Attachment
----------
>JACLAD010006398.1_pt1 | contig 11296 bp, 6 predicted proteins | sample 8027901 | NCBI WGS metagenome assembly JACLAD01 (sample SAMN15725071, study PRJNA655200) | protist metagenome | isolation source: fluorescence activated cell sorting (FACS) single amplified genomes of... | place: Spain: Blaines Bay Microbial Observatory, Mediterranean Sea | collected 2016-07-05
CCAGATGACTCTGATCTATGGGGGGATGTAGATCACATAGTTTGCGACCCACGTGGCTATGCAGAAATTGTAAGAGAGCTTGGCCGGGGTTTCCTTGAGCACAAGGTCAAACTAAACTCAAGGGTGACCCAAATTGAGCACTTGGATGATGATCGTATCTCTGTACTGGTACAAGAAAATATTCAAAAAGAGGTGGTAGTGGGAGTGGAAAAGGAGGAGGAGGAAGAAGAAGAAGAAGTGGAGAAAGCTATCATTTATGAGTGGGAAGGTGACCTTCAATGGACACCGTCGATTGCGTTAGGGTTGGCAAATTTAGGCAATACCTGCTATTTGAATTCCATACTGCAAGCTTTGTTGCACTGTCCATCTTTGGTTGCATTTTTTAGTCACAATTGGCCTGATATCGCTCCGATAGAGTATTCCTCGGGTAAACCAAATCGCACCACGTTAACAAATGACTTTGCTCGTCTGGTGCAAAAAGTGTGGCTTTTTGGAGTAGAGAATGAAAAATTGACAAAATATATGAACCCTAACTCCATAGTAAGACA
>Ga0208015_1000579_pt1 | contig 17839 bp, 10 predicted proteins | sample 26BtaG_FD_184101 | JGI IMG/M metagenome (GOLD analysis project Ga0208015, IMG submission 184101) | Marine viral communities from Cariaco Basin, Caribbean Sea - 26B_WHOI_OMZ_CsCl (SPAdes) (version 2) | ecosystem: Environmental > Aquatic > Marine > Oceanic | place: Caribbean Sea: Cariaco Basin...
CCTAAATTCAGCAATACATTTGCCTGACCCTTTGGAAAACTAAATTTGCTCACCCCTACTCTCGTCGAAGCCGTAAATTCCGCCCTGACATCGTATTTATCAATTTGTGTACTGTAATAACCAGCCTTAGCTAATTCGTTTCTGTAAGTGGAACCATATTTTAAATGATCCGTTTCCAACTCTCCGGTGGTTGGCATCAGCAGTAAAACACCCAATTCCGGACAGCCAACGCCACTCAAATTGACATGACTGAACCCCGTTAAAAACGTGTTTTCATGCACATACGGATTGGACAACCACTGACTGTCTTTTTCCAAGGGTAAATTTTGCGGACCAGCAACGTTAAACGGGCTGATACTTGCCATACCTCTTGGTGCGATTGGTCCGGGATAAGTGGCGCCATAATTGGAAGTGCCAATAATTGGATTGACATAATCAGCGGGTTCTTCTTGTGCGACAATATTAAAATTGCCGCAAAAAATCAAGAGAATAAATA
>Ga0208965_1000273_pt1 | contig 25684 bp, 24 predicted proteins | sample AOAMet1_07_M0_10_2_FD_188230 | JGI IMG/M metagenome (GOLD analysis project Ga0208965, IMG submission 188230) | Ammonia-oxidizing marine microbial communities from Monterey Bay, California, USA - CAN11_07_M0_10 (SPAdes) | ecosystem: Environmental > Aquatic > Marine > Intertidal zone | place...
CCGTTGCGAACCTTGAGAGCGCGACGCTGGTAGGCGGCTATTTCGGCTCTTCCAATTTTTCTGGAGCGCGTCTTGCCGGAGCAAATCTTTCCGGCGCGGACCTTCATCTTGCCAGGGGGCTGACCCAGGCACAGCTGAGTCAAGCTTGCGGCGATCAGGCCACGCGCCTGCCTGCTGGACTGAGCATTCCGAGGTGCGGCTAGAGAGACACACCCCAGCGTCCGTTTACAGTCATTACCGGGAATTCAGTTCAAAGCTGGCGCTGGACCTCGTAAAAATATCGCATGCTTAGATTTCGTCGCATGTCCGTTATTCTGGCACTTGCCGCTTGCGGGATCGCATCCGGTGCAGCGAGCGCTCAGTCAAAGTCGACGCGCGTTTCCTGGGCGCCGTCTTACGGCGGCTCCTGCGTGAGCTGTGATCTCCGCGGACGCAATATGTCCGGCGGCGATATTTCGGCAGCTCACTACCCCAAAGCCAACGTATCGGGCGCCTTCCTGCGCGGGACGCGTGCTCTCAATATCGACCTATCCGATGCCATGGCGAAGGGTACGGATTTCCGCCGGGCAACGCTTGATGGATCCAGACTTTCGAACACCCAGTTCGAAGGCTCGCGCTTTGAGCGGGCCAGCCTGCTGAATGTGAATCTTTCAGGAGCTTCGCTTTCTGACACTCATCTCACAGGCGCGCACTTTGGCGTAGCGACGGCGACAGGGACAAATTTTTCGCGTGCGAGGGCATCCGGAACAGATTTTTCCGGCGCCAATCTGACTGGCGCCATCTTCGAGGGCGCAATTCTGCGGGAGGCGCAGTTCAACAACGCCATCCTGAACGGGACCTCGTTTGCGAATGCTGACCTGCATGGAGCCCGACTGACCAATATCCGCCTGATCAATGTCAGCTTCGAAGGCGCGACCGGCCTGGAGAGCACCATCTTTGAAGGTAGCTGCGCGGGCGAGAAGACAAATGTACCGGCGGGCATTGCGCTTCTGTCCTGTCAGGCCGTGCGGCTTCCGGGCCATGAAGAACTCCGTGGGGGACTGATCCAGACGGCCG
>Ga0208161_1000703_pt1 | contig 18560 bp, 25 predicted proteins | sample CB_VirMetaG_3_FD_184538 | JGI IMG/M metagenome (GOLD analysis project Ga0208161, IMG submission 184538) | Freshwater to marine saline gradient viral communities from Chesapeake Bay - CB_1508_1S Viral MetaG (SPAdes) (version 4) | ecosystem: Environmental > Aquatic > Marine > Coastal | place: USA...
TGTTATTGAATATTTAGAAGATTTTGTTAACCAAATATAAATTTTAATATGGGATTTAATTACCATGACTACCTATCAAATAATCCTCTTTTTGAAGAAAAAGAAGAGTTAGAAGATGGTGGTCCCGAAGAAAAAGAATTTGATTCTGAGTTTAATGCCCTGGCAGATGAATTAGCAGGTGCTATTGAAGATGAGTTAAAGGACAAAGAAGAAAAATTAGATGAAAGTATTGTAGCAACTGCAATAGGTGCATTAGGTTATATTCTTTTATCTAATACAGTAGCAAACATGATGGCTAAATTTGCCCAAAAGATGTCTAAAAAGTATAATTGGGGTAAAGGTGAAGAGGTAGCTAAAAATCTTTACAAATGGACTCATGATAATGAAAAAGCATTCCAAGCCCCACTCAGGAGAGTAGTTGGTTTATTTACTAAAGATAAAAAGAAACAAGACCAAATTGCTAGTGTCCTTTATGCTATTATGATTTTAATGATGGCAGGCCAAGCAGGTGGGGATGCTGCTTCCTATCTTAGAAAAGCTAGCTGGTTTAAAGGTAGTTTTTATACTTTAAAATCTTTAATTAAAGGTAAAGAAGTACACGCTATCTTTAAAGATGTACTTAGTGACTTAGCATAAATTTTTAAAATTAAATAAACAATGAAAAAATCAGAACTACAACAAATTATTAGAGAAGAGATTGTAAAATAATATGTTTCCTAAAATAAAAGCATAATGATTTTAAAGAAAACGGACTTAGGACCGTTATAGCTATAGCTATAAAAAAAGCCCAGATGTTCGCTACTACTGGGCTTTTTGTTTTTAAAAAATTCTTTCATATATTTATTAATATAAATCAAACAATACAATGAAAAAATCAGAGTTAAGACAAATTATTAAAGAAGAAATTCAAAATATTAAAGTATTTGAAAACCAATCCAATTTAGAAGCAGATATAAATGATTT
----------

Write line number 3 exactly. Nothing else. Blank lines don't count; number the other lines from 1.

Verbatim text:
>Ga0208015_1000579_pt1 | contig 17839 bp, 10 predicted proteins | sample 26BtaG_FD_184101 | JGI IMG/M metagenome (GOLD analysis project Ga0208015, IMG submission 184101) | Marine viral communities from Cariaco Basin, Caribbean Sea - 26B_WHOI_OMZ_CsCl (SPAdes) (version 2) | ecosystem: Environmental > Aquatic > Marine > Oceanic | place: Caribbean Sea: Cariaco Basin...